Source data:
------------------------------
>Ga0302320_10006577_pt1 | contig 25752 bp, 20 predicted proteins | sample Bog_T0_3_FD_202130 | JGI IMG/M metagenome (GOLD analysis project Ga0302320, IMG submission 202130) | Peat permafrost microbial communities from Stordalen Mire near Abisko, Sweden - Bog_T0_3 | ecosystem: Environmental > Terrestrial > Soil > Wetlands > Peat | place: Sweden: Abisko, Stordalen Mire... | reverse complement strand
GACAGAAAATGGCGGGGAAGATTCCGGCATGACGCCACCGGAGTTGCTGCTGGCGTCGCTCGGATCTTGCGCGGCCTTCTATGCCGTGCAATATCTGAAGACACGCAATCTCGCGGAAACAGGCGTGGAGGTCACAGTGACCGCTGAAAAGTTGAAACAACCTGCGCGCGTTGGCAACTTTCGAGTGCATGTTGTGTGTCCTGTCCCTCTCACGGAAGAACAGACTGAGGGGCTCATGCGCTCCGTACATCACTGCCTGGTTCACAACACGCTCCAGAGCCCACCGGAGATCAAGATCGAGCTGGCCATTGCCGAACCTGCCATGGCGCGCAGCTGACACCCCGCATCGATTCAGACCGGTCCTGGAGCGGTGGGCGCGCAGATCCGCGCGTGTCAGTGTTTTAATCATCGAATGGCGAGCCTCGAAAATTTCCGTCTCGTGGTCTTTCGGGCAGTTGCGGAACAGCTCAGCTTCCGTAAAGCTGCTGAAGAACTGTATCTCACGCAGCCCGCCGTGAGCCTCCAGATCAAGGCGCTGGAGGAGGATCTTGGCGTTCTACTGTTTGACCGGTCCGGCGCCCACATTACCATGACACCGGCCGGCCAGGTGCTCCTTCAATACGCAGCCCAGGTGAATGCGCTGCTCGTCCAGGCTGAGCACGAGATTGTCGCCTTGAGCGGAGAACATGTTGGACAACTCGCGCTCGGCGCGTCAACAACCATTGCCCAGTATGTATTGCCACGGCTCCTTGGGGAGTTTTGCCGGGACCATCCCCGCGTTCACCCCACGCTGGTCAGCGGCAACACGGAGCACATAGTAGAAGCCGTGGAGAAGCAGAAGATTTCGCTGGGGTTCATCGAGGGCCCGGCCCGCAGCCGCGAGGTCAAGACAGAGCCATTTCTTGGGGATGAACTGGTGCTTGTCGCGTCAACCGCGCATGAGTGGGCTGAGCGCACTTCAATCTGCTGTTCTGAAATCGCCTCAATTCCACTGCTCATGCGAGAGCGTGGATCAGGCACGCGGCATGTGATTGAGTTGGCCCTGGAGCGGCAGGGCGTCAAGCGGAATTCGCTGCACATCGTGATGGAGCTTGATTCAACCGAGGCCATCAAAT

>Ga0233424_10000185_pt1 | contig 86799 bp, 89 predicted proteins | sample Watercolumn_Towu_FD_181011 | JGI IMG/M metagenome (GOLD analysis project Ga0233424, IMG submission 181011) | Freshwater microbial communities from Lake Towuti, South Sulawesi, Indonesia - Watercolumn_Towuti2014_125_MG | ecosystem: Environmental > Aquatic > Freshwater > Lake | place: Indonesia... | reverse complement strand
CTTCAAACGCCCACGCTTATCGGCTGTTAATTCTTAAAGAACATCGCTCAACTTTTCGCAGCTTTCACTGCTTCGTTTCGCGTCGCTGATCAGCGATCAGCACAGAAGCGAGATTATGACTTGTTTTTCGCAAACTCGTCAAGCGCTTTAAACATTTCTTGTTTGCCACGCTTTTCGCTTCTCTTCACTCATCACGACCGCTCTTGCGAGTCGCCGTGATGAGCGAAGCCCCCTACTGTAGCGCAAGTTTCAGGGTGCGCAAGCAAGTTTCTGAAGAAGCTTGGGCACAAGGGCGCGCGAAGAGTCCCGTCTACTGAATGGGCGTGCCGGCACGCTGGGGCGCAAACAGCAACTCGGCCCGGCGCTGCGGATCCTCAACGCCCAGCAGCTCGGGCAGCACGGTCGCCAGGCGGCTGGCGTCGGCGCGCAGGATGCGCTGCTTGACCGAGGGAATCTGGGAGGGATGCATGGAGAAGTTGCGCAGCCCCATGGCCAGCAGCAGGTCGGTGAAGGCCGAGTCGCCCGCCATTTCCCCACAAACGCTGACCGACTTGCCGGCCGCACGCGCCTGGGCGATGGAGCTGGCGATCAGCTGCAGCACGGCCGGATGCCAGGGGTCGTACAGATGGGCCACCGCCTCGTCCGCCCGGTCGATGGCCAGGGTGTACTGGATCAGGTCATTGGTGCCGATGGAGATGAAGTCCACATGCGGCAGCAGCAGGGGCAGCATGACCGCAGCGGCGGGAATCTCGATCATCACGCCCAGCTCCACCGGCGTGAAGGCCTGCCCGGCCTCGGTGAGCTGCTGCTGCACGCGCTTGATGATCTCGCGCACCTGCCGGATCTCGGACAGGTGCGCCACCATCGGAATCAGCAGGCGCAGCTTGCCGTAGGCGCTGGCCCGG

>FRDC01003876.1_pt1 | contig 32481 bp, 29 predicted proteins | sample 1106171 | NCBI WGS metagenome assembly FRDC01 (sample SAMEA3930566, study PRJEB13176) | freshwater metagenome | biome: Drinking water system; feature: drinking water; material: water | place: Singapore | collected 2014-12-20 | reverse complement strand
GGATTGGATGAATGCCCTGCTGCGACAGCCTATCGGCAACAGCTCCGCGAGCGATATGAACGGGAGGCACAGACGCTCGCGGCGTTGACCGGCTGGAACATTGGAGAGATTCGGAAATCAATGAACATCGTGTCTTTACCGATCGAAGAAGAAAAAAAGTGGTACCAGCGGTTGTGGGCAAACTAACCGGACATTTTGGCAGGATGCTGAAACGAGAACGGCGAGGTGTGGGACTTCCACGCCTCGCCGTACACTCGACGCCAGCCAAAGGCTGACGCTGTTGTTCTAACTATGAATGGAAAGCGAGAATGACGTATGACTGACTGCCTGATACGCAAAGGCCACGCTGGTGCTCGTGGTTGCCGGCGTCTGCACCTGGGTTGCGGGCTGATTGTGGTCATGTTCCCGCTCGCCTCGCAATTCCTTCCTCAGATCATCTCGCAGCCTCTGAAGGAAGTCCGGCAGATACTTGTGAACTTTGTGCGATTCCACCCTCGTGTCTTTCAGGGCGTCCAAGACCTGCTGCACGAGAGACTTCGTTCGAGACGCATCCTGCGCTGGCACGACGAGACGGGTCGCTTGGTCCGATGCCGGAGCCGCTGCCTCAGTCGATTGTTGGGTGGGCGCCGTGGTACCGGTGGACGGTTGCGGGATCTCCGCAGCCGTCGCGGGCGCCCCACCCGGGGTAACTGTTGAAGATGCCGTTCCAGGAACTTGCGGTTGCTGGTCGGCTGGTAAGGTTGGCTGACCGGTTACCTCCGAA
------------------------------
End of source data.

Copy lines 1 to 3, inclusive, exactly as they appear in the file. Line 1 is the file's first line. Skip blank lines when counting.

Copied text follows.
>Ga0302320_10006577_pt1 | contig 25752 bp, 20 predicted proteins | sample Bog_T0_3_FD_202130 | JGI IMG/M metagenome (GOLD analysis project Ga0302320, IMG submission 202130) | Peat permafrost microbial communities from Stordalen Mire near Abisko, Sweden - Bog_T0_3 | ecosystem: Environmental > Terrestrial > Soil > Wetlands > Peat | place: Sweden: Abisko, Stordalen Mire... | reverse complement strand
GACAGAAAATGGCGGGGAAGATTCCGGCATGACGCCACCGGAGTTGCTGCTGGCGTCGCTCGGATCTTGCGCGGCCTTCTATGCCGTGCAATATCTGAAGACACGCAATCTCGCGGAAACAGGCGTGGAGGTCACAGTGACCGCTGAAAAGTTGAAACAACCTGCGCGCGTTGGCAACTTTCGAGTGCATGTTGTGTGTCCTGTCCCTCTCACGGAAGAACAGACTGAGGGGCTCATGCGCTCCGTACATCACTGCCTGGTTCACAACACGCTCCAGAGCCCACCGGAGATCAAGATCGAGCTGGCCATTGCCGAACCTGCCATGGCGCGCAGCTGACACCCCGCATCGATTCAGACCGGTCCTGGAGCGGTGGGCGCGCAGATCCGCGCGTGTCAGTGTTTTAATCATCGAATGGCGAGCCTCGAAAATTTCCGTCTCGTGGTCTTTCGGGCAGTTGCGGAACAGCTCAGCTTCCGTAAAGCTGCTGAAGAACTGTATCTCACGCAGCCCGCCGTGAGCCTCCAGATCAAGGCGCTGGAGGAGGATCTTGGCGTTCTACTGTTTGACCGGTCCGGCGCCCACATTACCATGACACCGGCCGGCCAGGTGCTCCTTCAATACGCAGCCCAGGTGAATGCGCTGCTCGTCCAGGCTGAGCACGAGATTGTCGCCTTGAGCGGAGAACATGTTGGACAACTCGCGCTCGGCGCGTCAACAACCATTGCCCAGTATGTATTGCCACGGCTCCTTGGGGAGTTTTGCCGGGACCATCCCCGCGTTCACCCCACGCTGGTCAGCGGCAACACGGAGCACATAGTAGAAGCCGTGGAGAAGCAGAAGATTTCGCTGGGGTTCATCGAGGGCCCGGCCCGCAGCCGCGAGGTCAAGACAGAGCCATTTCTTGGGGATGAACTGGTGCTTGTCGCGTCAACCGCGCATGAGTGGGCTGAGCGCACTTCAATCTGCTGTTCTGAAATCGCCTCAATTCCACTGCTCATGCGAGAGCGTGGATCAGGCACGCGGCATGTGATTGAGTTGGCCCTGGAGCGGCAGGGCGTCAAGCGGAATTCGCTGCACATCGTGATGGAGCTTGATTCAACCGAGGCCATCAAAT

>Ga0233424_10000185_pt1 | contig 86799 bp, 89 predicted proteins | sample Watercolumn_Towu_FD_181011 | JGI IMG/M metagenome (GOLD analysis project Ga0233424, IMG submission 181011) | Freshwater microbial communities from Lake Towuti, South Sulawesi, Indonesia - Watercolumn_Towuti2014_125_MG | ecosystem: Environmental > Aquatic > Freshwater > Lake | place: Indonesia... | reverse complement strand